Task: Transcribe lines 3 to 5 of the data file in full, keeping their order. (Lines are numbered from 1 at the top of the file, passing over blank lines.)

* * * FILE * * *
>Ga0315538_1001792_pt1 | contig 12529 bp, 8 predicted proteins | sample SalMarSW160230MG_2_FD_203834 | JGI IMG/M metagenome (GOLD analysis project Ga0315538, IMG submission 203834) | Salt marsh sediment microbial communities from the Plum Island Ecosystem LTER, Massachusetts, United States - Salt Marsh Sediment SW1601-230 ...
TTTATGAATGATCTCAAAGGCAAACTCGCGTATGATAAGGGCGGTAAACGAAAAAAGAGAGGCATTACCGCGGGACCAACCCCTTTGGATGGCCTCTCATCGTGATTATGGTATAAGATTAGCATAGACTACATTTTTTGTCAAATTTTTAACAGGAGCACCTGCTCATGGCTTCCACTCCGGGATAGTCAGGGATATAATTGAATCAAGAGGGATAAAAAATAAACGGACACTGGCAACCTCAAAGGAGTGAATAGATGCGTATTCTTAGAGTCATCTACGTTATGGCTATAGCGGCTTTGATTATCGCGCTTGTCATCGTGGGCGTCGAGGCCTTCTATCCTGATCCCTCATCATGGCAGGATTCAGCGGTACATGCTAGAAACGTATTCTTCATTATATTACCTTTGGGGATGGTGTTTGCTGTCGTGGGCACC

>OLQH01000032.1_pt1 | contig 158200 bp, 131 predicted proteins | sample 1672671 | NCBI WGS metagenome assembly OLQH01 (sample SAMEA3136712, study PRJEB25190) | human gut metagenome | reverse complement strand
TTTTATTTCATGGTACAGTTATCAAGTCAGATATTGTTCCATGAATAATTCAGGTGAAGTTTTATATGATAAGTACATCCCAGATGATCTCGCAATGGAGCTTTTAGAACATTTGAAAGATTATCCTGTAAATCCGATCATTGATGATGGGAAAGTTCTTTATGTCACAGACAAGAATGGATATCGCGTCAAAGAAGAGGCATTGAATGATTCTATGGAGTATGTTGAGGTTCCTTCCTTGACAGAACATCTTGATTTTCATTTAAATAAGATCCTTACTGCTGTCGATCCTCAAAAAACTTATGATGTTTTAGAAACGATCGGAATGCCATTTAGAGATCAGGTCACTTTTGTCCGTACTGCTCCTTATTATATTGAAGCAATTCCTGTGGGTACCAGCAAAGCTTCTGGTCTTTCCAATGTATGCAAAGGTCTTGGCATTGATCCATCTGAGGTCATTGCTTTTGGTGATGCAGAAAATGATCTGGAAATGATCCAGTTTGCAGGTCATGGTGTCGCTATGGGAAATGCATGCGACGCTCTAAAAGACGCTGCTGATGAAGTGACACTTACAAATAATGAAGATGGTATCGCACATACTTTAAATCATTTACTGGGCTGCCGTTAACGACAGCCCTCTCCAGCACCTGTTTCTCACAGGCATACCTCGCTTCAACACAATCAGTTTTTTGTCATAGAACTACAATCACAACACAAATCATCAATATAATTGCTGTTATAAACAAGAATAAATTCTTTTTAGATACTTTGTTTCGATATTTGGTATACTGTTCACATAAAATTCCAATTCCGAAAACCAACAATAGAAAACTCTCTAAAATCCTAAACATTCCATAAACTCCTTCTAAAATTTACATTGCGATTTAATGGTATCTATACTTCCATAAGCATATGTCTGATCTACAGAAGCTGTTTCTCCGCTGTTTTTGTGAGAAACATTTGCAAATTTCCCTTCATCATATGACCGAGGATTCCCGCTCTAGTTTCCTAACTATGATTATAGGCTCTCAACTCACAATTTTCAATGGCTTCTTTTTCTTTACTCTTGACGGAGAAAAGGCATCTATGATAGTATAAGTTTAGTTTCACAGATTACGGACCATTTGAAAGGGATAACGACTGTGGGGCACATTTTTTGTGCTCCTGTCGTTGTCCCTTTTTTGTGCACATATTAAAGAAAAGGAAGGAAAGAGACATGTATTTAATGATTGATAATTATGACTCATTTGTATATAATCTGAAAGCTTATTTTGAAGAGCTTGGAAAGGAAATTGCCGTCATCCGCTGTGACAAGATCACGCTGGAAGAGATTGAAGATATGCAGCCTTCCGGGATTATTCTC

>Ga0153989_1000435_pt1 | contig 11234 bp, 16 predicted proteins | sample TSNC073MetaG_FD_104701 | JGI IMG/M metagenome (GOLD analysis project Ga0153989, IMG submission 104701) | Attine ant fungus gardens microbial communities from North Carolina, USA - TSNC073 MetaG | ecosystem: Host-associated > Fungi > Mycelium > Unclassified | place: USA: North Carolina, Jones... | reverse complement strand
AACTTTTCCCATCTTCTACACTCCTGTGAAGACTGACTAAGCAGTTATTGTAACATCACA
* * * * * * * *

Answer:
>OLQH01000032.1_pt1 | contig 158200 bp, 131 predicted proteins | sample 1672671 | NCBI WGS metagenome assembly OLQH01 (sample SAMEA3136712, study PRJEB25190) | human gut metagenome | reverse complement strand
TTTTATTTCATGGTACAGTTATCAAGTCAGATATTGTTCCATGAATAATTCAGGTGAAGTTTTATATGATAAGTACATCCCAGATGATCTCGCAATGGAGCTTTTAGAACATTTGAAAGATTATCCTGTAAATCCGATCATTGATGATGGGAAAGTTCTTTATGTCACAGACAAGAATGGATATCGCGTCAAAGAAGAGGCATTGAATGATTCTATGGAGTATGTTGAGGTTCCTTCCTTGACAGAACATCTTGATTTTCATTTAAATAAGATCCTTACTGCTGTCGATCCTCAAAAAACTTATGATGTTTTAGAAACGATCGGAATGCCATTTAGAGATCAGGTCACTTTTGTCCGTACTGCTCCTTATTATATTGAAGCAATTCCTGTGGGTACCAGCAAAGCTTCTGGTCTTTCCAATGTATGCAAAGGTCTTGGCATTGATCCATCTGAGGTCATTGCTTTTGGTGATGCAGAAAATGATCTGGAAATGATCCAGTTTGCAGGTCATGGTGTCGCTATGGGAAATGCATGCGACGCTCTAAAAGACGCTGCTGATGAAGTGACACTTACAAATAATGAAGATGGTATCGCACATACTTTAAATCATTTACTGGGCTGCCGTTAACGACAGCCCTCTCCAGCACCTGTTTCTCACAGGCATACCTCGCTTCAACACAATCAGTTTTTTGTCATAGAACTACAATCACAACACAAATCATCAATATAATTGCTGTTATAAACAAGAATAAATTCTTTTTAGATACTTTGTTTCGATATTTGGTATACTGTTCACATAAAATTCCAATTCCGAAAACCAACAATAGAAAACTCTCTAAAATCCTAAACATTCCATAAACTCCTTCTAAAATTTACATTGCGATTTAATGGTATCTATACTTCCATAAGCATATGTCTGATCTACAGAAGCTGTTTCTCCGCTGTTTTTGTGAGAAACATTTGCAAATTTCCCTTCATCATATGACCGAGGATTCCCGCTCTAGTTTCCTAACTATGATTATAGGCTCTCAACTCACAATTTTCAATGGCTTCTTTTTCTTTACTCTTGACGGAGAAAAGGCATCTATGATAGTATAAGTTTAGTTTCACAGATTACGGACCATTTGAAAGGGATAACGACTGTGGGGCACATTTTTTGTGCTCCTGTCGTTGTCCCTTTTTTGTGCACATATTAAAGAAAAGGAAGGAAAGAGACATGTATTTAATGATTGATAATTATGACTCATTTGTATATAATCTGAAAGCTTATTTTGAAGAGCTTGGAAAGGAAATTGCCGTCATCCGCTGTGACAAGATCACGCTGGAAGAGATTGAAGATATGCAGCCTTCCGGGATTATTCTC

>Ga0153989_1000435_pt1 | contig 11234 bp, 16 predicted proteins | sample TSNC073MetaG_FD_104701 | JGI IMG/M metagenome (GOLD analysis project Ga0153989, IMG submission 104701) | Attine ant fungus gardens microbial communities from North Carolina, USA - TSNC073 MetaG | ecosystem: Host-associated > Fungi > Mycelium > Unclassified | place: USA: North Carolina, Jones... | reverse complement strand